The greenest budget ever

Listening to the “emergency” budget today was fairly tedious. We were waiting for mention of some forward thinking on carbon reduction, energy, renewables, perhaps the greenest budget ever. We heard nothing. The Renewable Heat Incentive funding is set to close to new applications in April of 2016, and we, like most people in the industry, would like to know the governments thinking moving forward.

Amongst the welfare cuts, increase in the minimum wage, freezing fuel duty at the pump, the Chancellor has produced a package of measures worth £1.3bn to support the North Sea Oil based companies and help to expand production. He has removed the Climate Change Levy exemption on renewable energy produced electricity and confirmed the ending of subsidies for on shore wind. He channeling all vehicle excise duty into the building of new roads, perhaps this will help reduce miles travelled.

This does seem to be at odds with the Climate Change Comittee report that was published at the end of June 2015. This clearly states that whilst the delivery of bioenergy seems to be delivering to target, with the halt in funding the industry needs to “urgently” know what comes next. The Renewable Heat Incentive has not delivered the amount of heat pump installations as expected. The committee recommended in their 2014 report that the awareness of the RHI needs to be improved (at 21%) and this needs to be complimented with additional training as support for installers.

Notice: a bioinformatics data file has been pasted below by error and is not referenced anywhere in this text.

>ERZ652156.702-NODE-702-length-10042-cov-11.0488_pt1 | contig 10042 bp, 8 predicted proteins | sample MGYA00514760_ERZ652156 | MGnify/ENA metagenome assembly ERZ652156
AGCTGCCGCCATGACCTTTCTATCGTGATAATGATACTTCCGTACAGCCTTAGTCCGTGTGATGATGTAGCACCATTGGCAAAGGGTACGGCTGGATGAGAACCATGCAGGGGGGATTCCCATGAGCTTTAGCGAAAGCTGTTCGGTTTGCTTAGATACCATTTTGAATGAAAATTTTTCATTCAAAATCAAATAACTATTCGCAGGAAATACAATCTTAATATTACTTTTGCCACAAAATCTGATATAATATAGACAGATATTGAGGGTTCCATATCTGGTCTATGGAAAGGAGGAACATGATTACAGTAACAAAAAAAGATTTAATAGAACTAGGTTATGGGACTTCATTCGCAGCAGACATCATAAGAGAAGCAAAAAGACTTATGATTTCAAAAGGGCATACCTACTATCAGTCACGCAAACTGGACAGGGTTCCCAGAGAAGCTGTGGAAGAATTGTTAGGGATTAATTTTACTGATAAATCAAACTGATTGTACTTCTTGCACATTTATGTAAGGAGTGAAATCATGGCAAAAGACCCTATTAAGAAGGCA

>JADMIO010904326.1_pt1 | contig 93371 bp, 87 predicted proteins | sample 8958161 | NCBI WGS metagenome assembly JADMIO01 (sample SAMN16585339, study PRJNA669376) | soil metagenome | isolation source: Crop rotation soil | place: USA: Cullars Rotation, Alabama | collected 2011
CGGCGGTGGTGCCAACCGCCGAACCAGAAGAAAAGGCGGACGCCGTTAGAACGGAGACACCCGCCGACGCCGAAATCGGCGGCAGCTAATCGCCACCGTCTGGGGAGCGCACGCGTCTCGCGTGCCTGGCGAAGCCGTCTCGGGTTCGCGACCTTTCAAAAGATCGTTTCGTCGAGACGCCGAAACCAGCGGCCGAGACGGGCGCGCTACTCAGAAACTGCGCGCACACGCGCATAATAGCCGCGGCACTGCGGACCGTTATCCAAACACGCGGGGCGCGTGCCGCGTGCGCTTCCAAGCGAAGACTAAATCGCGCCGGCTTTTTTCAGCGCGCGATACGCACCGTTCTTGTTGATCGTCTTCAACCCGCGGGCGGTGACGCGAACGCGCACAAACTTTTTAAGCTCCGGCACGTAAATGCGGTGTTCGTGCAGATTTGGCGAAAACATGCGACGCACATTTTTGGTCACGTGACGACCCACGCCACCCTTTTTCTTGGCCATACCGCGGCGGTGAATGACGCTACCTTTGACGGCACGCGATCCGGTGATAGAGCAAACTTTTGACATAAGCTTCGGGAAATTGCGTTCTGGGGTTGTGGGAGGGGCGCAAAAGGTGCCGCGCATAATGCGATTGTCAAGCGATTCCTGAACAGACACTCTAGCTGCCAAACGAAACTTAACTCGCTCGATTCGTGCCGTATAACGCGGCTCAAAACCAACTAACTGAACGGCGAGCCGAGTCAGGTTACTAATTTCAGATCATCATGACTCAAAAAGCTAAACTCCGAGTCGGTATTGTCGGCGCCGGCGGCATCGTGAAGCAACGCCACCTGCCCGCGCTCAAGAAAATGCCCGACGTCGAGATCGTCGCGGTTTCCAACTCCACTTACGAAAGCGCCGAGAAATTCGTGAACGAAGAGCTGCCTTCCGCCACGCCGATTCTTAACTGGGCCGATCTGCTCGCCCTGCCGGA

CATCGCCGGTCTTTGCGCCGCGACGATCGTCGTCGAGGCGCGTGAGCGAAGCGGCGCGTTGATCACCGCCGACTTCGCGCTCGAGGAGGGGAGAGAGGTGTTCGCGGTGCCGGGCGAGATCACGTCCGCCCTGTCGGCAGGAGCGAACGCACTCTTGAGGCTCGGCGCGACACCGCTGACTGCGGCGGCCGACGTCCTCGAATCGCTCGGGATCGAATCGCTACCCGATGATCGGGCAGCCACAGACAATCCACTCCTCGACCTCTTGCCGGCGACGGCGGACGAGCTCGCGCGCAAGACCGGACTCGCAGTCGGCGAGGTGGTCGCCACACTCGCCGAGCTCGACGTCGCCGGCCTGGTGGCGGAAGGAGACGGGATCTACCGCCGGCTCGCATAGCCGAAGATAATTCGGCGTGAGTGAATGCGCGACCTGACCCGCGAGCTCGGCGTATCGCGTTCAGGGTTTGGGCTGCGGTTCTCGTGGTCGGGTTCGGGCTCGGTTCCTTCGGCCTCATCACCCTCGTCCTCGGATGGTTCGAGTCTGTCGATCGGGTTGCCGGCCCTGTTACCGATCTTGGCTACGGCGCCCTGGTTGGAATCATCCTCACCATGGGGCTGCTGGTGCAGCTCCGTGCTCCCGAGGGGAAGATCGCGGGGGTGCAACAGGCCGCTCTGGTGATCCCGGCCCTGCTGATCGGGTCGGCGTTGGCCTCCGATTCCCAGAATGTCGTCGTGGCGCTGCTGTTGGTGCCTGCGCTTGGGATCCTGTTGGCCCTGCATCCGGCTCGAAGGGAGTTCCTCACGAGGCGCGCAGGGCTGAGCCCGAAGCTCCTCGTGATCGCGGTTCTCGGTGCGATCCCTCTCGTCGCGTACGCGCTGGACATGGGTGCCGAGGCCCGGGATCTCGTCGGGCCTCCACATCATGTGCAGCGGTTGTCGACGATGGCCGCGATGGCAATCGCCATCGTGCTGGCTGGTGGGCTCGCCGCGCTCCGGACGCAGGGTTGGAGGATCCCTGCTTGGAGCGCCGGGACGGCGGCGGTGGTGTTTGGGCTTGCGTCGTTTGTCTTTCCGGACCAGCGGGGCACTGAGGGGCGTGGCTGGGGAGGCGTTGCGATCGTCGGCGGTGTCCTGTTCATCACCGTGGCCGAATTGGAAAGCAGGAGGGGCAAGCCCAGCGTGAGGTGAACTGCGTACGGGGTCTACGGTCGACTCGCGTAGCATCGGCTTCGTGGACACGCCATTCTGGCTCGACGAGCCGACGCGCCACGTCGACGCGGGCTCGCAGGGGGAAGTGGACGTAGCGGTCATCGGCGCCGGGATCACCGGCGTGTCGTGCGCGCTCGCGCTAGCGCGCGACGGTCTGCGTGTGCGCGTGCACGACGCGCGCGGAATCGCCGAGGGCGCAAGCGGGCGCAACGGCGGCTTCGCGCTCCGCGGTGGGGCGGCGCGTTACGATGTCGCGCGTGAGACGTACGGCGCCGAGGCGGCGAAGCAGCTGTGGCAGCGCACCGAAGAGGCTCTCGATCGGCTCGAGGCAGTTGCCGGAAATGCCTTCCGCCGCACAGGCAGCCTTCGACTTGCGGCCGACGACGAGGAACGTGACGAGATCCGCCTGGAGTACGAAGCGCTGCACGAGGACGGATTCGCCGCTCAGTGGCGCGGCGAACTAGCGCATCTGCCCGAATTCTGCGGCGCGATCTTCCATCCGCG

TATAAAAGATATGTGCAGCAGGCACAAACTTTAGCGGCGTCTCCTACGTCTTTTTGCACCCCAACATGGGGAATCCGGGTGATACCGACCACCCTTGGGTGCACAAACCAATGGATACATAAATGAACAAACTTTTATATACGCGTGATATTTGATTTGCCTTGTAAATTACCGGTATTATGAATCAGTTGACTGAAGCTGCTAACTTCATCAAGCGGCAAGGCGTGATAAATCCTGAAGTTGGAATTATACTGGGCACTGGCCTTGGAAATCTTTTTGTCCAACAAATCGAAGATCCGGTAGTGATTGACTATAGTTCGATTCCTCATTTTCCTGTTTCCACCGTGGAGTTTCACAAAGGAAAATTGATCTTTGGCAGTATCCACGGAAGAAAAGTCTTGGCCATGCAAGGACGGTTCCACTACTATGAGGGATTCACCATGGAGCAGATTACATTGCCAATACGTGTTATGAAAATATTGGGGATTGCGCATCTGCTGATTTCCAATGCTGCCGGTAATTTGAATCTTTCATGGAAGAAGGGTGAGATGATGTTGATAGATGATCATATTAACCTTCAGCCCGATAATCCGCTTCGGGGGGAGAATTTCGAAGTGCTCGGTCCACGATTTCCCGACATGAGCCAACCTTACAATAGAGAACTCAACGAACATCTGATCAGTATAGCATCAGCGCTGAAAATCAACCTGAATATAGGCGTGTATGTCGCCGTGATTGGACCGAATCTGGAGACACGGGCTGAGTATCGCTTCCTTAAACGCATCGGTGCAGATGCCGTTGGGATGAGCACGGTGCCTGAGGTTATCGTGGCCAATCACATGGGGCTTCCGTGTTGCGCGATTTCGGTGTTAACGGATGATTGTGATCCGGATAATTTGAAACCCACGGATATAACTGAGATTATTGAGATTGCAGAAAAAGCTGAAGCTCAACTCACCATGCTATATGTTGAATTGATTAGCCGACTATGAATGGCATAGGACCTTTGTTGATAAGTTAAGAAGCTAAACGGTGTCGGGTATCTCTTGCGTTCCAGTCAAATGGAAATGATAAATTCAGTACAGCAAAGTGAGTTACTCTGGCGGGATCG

On the face of things there has been an unprecidented 8% fall in carbon emissions in the last year. They can largely be counted for by the following:

  • A very mild winter (and perhaps more mild winters on the way)
  • Closure of coal power production
  • A change in accounting measures
  • A reduction in the public sector estate, with many local councils selling off their building stock (and therefore not heating them.
  • Some good progress in renewable electricity generation

The main issue from the report is that for the targets to be met in the future you can only close so many power stations. There is significant CO2 being produced from heating. Low carbon heat makes up between 1.6 and 2.1% of the heating total in 2014 with an ambition to get to 12% by 2020. Buildings make up 16% of all CO2 emissions. If you add in the falling away of the retrofit of insulation or the lack of input into the development of standards for new homes or new social homes, then this area becomes a budget that may not be reached.

The Telegraph suggested that the Chancellor would review the Levy Control Framework this morning, as this was spiralling out of control. There was no mention of this in his speech. This money, raised through taxes on energy bills to pay for renewable energy (all electricity) strategies, e.g. FiTs